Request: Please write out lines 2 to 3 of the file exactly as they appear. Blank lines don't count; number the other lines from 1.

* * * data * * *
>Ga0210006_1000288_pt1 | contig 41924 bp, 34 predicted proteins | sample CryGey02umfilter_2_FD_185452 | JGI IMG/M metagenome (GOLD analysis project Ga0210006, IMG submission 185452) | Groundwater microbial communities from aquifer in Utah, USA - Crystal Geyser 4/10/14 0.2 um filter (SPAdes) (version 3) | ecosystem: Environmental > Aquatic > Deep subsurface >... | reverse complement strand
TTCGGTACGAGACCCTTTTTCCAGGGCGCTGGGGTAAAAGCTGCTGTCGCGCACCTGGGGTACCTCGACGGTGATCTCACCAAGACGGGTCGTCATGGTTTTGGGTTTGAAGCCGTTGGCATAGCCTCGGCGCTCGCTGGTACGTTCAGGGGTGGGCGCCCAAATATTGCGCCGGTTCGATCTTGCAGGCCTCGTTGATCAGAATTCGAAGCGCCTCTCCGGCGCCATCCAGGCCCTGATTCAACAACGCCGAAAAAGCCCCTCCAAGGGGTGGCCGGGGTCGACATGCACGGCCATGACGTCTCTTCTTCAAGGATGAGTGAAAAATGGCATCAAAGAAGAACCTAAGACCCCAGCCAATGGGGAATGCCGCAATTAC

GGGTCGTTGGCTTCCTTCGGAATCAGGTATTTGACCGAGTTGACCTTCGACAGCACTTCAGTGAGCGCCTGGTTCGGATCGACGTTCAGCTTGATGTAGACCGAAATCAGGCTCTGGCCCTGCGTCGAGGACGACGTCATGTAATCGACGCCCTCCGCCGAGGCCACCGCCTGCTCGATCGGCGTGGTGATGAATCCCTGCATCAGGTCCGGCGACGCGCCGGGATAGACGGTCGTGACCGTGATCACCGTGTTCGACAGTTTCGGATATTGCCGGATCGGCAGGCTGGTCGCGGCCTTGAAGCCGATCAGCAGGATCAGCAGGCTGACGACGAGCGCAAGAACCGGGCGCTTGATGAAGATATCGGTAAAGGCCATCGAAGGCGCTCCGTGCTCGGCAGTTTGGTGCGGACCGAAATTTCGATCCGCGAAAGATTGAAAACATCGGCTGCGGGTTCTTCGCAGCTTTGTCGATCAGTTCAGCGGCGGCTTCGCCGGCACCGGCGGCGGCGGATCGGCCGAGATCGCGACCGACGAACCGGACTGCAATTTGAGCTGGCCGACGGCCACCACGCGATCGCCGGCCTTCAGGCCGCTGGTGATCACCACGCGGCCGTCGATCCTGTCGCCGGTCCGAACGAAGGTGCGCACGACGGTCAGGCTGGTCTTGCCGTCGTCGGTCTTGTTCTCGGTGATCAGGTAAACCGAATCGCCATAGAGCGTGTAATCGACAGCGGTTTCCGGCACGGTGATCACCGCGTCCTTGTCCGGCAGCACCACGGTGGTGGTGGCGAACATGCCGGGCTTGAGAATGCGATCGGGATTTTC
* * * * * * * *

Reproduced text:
TTCGGTACGAGACCCTTTTTCCAGGGCGCTGGGGTAAAAGCTGCTGTCGCGCACCTGGGGTACCTCGACGGTGATCTCACCAAGACGGGTCGTCATGGTTTTGGGTTTGAAGCCGTTGGCATAGCCTCGGCGCTCGCTGGTACGTTCAGGGGTGGGCGCCCAAATATTGCGCCGGTTCGATCTTGCAGGCCTCGTTGATCAGAATTCGAAGCGCCTCTCCGGCGCCATCCAGGCCCTGATTCAACAACGCCGAAAAAGCCCCTCCAAGGGGTGGCCGGGGTCGACATGCACGGCCATGACGTCTCTTCTTCAAGGATGAGTGAAAAATGGCATCAAAGAAGAACCTAAGACCCCAGCCAATGGGGAATGCCGCAATTAC

GGGTCGTTGGCTTCCTTCGGAATCAGGTATTTGACCGAGTTGACCTTCGACAGCACTTCAGTGAGCGCCTGGTTCGGATCGACGTTCAGCTTGATGTAGACCGAAATCAGGCTCTGGCCCTGCGTCGAGGACGACGTCATGTAATCGACGCCCTCCGCCGAGGCCACCGCCTGCTCGATCGGCGTGGTGATGAATCCCTGCATCAGGTCCGGCGACGCGCCGGGATAGACGGTCGTGACCGTGATCACCGTGTTCGACAGTTTCGGATATTGCCGGATCGGCAGGCTGGTCGCGGCCTTGAAGCCGATCAGCAGGATCAGCAGGCTGACGACGAGCGCAAGAACCGGGCGCTTGATGAAGATATCGGTAAAGGCCATCGAAGGCGCTCCGTGCTCGGCAGTTTGGTGCGGACCGAAATTTCGATCCGCGAAAGATTGAAAACATCGGCTGCGGGTTCTTCGCAGCTTTGTCGATCAGTTCAGCGGCGGCTTCGCCGGCACCGGCGGCGGCGGATCGGCCGAGATCGCGACCGACGAACCGGACTGCAATTTGAGCTGGCCGACGGCCACCACGCGATCGCCGGCCTTCAGGCCGCTGGTGATCACCACGCGGCCGTCGATCCTGTCGCCGGTCCGAACGAAGGTGCGCACGACGGTCAGGCTGGTCTTGCCGTCGTCGGTCTTGTTCTCGGTGATCAGGTAAACCGAATCGCCATAGAGCGTGTAATCGACAGCGGTTTCCGGCACGGTGATCACCGCGTCCTTGTCCGGCAGCACCACGGTGGTGGTGGCGAACATGCCGGGCTTGAGAATGCGATCGGGATTTTC